Voting “yes” on trade is hard for Democrats — but necessary

Trade policy signals a country’s ability to engage with the world and to lead.

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A debate over free trade is looming in Washington and will have a major impact on our country’s economic growth strategy moving forward. The issue has already drawn attention because it’s an area where the Republican majority in the Senate may actually help President Obama, whose trade policies have more vocal support among Republicans than Democrats.

Though many free-trade breakthroughs have occurred in Democratic administrations — from Franklin Roosevelt’s liberalization during the New Deal to the North American Free Trade Agreement under President Clinton — trade is a hard vote for Democrats. And it has become harder as globalization has impacted jobs and wages in some parts of the economy. Those of us who believe that trade is vital to our economic future are looking to President Obama to change that narrative, and Democrats in Congress as well as Republicans should listen with open minds.

Congress is soon expected to take up legislation that would grant the administration Trade Promotion Authority. This authority allows the president to send a trade agreement like the Trans-Pacific Partnership to Congress for a straight up-or-down vote without the ability to add crippling amendments that could kill the deal.

There are powerful reasons to support trade agreements. One of every five American jobs is tied to exports, and the jobs generally pay better (up to almost 20 percent) than non-export-related jobs. U.S. exports finished a fifth straight record-breaking year in 2014, despite a stronger dollar. Although currency fluctuations can make exports more or less attractive in the short run, one fact won’t change: 95 percent of the world’s customers live outside our borders. As the U.S. economy continues to improve, expanding trade can create more rewarding middle-class jobs.

The U.S. economy is already one of the most open in the world. The goal of current talks is to lower barriers in other countries, and to raise foreign protection of the environment, workers’ rights and intellectual property. President Obama is right to describe a more level playing field that improves conditions abroad and increases opportunities for American businesses as a “model for trade in the 21st century.”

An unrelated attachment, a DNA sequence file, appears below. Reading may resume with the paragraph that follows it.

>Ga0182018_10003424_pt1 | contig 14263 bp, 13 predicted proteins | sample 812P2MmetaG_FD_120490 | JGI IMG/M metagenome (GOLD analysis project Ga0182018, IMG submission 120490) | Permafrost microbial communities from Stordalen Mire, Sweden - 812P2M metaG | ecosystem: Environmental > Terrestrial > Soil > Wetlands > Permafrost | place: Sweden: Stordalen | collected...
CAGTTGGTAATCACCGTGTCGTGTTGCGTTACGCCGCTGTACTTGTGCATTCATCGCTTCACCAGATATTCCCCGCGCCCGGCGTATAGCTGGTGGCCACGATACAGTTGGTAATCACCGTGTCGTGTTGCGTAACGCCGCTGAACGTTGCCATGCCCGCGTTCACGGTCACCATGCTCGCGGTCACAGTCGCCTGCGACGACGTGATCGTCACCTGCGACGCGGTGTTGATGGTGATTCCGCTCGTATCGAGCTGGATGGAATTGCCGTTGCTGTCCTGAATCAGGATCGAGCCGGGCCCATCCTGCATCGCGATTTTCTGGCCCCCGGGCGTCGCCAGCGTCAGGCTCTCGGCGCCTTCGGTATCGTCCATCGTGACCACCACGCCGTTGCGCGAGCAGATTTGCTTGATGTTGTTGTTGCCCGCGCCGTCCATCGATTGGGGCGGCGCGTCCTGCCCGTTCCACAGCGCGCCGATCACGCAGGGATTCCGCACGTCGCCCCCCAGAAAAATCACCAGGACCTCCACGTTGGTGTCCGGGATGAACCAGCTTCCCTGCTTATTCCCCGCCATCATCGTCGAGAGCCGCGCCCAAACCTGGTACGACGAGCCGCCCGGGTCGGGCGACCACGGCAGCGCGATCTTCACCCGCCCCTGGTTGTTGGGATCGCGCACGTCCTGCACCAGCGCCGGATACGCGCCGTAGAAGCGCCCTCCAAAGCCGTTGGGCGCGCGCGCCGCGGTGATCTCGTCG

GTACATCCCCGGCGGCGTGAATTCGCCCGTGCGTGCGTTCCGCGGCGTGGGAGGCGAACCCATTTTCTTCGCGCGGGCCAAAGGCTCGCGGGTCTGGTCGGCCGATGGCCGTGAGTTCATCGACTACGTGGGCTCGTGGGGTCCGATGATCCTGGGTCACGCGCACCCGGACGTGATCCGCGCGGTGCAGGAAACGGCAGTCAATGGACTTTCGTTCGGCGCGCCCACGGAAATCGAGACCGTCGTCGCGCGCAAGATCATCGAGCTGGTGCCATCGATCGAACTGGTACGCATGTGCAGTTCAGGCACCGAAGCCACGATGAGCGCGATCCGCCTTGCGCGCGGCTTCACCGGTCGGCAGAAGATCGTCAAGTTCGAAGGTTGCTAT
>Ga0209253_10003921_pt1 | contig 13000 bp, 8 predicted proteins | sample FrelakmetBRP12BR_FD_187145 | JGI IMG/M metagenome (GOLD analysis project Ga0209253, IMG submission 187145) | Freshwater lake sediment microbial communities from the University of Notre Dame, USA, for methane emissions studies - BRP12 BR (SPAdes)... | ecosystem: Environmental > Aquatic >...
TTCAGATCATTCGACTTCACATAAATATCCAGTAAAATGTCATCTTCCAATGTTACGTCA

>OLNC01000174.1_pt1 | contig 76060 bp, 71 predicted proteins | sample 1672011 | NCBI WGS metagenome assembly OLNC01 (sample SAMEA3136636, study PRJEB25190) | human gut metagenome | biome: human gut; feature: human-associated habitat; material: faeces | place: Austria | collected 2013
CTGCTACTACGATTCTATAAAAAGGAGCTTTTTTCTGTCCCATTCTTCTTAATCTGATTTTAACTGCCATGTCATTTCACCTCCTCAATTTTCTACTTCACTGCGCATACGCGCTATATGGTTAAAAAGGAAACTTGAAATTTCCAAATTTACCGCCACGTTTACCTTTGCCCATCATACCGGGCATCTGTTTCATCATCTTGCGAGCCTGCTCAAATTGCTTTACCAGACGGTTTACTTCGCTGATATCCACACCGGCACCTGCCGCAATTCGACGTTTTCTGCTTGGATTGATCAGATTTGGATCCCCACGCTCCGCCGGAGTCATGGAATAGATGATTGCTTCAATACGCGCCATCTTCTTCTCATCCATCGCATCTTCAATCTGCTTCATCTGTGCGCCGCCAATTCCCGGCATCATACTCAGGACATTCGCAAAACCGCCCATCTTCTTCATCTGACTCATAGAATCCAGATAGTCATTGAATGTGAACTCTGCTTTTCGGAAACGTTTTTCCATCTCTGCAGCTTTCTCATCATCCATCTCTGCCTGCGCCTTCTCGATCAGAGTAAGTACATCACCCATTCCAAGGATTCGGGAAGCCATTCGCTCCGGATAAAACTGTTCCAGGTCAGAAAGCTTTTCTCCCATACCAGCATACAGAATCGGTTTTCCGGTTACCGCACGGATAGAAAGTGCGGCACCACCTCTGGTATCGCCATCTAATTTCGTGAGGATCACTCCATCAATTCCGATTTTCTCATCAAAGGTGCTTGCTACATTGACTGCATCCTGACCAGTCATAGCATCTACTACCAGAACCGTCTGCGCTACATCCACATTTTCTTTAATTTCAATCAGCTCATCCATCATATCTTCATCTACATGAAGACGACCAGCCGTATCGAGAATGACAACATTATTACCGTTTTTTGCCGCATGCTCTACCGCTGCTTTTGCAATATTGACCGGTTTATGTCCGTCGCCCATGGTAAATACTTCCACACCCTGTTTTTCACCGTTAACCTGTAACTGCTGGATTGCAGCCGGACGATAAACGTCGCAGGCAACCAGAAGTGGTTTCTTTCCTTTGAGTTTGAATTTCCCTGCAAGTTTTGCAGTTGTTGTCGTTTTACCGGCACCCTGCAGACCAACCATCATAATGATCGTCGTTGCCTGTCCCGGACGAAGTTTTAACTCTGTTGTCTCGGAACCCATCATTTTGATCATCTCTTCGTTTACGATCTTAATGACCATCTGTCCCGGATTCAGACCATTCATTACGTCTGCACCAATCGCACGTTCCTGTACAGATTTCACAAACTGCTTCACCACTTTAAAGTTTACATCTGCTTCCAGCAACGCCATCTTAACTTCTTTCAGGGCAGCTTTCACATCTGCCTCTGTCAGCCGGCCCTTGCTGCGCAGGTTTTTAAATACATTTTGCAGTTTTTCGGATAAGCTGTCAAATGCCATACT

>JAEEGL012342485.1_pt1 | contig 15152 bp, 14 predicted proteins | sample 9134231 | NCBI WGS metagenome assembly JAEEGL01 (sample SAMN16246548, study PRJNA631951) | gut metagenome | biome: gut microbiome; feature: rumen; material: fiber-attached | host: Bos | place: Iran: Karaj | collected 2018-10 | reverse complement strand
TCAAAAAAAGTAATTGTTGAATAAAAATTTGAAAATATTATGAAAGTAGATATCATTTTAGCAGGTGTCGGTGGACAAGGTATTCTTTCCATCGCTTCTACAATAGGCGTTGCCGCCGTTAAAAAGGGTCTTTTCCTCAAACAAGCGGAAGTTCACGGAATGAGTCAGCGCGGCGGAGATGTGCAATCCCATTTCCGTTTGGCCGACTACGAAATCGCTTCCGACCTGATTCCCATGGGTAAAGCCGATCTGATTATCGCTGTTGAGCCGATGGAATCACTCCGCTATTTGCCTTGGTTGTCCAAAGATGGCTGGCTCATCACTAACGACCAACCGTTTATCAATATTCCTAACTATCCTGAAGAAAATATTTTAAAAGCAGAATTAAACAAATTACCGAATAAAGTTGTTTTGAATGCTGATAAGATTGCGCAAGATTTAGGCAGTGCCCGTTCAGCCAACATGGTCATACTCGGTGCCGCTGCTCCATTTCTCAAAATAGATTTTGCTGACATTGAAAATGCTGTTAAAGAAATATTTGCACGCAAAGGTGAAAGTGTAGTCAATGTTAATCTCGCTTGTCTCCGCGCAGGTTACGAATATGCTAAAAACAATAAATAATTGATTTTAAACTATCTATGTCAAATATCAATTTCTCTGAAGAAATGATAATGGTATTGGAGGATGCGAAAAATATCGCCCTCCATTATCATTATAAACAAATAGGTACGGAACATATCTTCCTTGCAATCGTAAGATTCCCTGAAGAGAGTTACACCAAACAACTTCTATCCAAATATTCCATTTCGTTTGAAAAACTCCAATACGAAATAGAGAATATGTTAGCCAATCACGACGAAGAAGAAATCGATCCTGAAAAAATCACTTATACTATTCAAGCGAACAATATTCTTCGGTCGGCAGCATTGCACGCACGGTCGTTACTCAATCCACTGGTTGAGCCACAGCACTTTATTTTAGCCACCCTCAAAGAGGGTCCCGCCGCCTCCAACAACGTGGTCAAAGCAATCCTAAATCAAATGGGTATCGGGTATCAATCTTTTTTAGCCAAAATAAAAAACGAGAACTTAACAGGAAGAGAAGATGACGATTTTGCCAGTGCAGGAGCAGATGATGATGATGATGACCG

Democrats can press for well-drawn trade pacts without turning their backs on those hurt in a changing economy. Labor unions, reflecting deep concerns about wage stagnation and outsourcing, have traditionally opposed trade deals and have urged Democratic lawmakers to follow suit.

But the answer to the global economy’s challenges is not to run from them. We should invest more in training and education. Businesses that profit from trade should pass on benefits in higher wages. Simply opposing free trade will not hide the facts of globalization, which overall have improved the lives of millions of Americans.

When trade-promotion authority came up in Congress last year, Senate Democrats blocked it. Doing so again would be bad policy and bad politics. Now the minority in both houses, congressional Democrats can draw a sharp contrast with the Republicans’ hyperpartisan, defeat-at-any-cost tactics. Instead, Democrats can be a constructive force for elevating the discussion and giving President Obama an important bipartisan accomplishment.

Most Americans want Congress to work across party lines to get things done. Trade is an opportune place to start.

Ultimately, trade policy is about much more than domestic politics or even the economy. It signals a country’s ability to engage with the world and to lead. Mr. Obama has staked U.S. influence in Asia to passage of the Trans-Pacific Partnership, a pact with 11 countries that account for 40 percent of the global economy. It is a cornerstone of U.S. foreign policy and a matter of national security. Failure would carry a very high price.

A modified version of this piece was published in The Wall Street Journal, Jan. 6, 2015.

Thomas F. ‘Mack’ McLarty was White House Chief of Staff and special envoy for the Americas under President Bill Clinton. He currently serves as Chairman of McLarty Associates, an international strategic advisory firm.

This piece also appears in Ideas Lab.

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